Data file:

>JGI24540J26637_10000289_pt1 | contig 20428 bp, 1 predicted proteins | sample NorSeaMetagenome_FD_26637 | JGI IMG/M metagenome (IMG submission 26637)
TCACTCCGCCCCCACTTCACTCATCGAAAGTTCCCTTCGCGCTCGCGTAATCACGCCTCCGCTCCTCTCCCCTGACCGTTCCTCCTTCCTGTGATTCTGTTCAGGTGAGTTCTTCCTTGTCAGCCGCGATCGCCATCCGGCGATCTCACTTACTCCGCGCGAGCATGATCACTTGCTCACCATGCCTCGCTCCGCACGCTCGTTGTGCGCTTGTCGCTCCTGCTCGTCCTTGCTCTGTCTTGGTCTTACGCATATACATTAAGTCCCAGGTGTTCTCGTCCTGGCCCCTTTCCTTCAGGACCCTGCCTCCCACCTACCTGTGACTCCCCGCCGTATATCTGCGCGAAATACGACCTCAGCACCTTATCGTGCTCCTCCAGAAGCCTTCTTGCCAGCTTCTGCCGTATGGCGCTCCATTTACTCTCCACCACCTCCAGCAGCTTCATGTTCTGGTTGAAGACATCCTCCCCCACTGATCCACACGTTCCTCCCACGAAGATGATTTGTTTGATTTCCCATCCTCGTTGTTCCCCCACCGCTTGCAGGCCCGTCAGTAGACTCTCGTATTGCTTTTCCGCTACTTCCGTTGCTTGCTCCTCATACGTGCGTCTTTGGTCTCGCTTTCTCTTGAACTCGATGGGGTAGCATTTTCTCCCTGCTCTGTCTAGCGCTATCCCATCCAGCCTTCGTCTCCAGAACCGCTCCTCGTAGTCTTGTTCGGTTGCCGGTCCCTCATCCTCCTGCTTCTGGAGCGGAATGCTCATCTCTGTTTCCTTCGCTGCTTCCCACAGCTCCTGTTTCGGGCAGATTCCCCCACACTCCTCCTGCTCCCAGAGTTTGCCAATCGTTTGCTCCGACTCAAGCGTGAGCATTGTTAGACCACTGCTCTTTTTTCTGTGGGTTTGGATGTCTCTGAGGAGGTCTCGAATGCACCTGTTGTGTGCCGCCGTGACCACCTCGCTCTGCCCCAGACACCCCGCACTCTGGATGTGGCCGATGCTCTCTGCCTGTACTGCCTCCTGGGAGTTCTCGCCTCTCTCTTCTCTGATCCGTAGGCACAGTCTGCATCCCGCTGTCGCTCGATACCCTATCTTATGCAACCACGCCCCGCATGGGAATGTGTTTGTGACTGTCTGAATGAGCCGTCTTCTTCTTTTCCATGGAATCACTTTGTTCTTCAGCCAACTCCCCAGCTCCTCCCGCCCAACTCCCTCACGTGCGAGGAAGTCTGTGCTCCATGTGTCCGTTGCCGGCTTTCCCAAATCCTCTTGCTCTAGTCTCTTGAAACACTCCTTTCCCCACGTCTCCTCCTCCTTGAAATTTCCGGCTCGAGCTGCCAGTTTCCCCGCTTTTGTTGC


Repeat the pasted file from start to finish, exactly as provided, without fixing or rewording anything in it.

>JGI24540J26637_10000289_pt1 | contig 20428 bp, 1 predicted proteins | sample NorSeaMetagenome_FD_26637 | JGI IMG/M metagenome (IMG submission 26637)
TCACTCCGCCCCCACTTCACTCATCGAAAGTTCCCTTCGCGCTCGCGTAATCACGCCTCCGCTCCTCTCCCCTGACCGTTCCTCCTTCCTGTGATTCTGTTCAGGTGAGTTCTTCCTTGTCAGCCGCGATCGCCATCCGGCGATCTCACTTACTCCGCGCGAGCATGATCACTTGCTCACCATGCCTCGCTCCGCACGCTCGTTGTGCGCTTGTCGCTCCTGCTCGTCCTTGCTCTGTCTTGGTCTTACGCATATACATTAAGTCCCAGGTGTTCTCGTCCTGGCCCCTTTCCTTCAGGACCCTGCCTCCCACCTACCTGTGACTCCCCGCCGTATATCTGCGCGAAATACGACCTCAGCACCTTATCGTGCTCCTCCAGAAGCCTTCTTGCCAGCTTCTGCCGTATGGCGCTCCATTTACTCTCCACCACCTCCAGCAGCTTCATGTTCTGGTTGAAGACATCCTCCCCCACTGATCCACACGTTCCTCCCACGAAGATGATTTGTTTGATTTCCCATCCTCGTTGTTCCCCCACCGCTTGCAGGCCCGTCAGTAGACTCTCGTATTGCTTTTCCGCTACTTCCGTTGCTTGCTCCTCATACGTGCGTCTTTGGTCTCGCTTTCTCTTGAACTCGATGGGGTAGCATTTTCTCCCTGCTCTGTCTAGCGCTATCCCATCCAGCCTTCGTCTCCAGAACCGCTCCTCGTAGTCTTGTTCGGTTGCCGGTCCCTCATCCTCCTGCTTCTGGAGCGGAATGCTCATCTCTGTTTCCTTCGCTGCTTCCCACAGCTCCTGTTTCGGGCAGATTCCCCCACACTCCTCCTGCTCCCAGAGTTTGCCAATCGTTTGCTCCGACTCAAGCGTGAGCATTGTTAGACCACTGCTCTTTTTTCTGTGGGTTTGGATGTCTCTGAGGAGGTCTCGAATGCACCTGTTGTGTGCCGCCGTGACCACCTCGCTCTGCCCCAGACACCCCGCACTCTGGATGTGGCCGATGCTCTCTGCCTGTACTGCCTCCTGGGAGTTCTCGCCTCTCTCTTCTCTGATCCGTAGGCACAGTCTGCATCCCGCTGTCGCTCGATACCCTATCTTATGCAACCACGCCCCGCATGGGAATGTGTTTGTGACTGTCTGAATGAGCCGTCTTCTTCTTTTCCATGGAATCACTTTGTTCTTCAGCCAACTCCCCAGCTCCTCCCGCCCAACTCCCTCACGTGCGAGGAAGTCTGTGCTCCATGTGTCCGTTGCCGGCTTTCCCAAATCCTCTTGCTCTAGTCTCTTGAAACACTCCTTTCCCCACGTCTCCTCCTCCTTGAAATTTCCGGCTCGAGCTGCCAGTTTCCCCGCTTTTGTTGC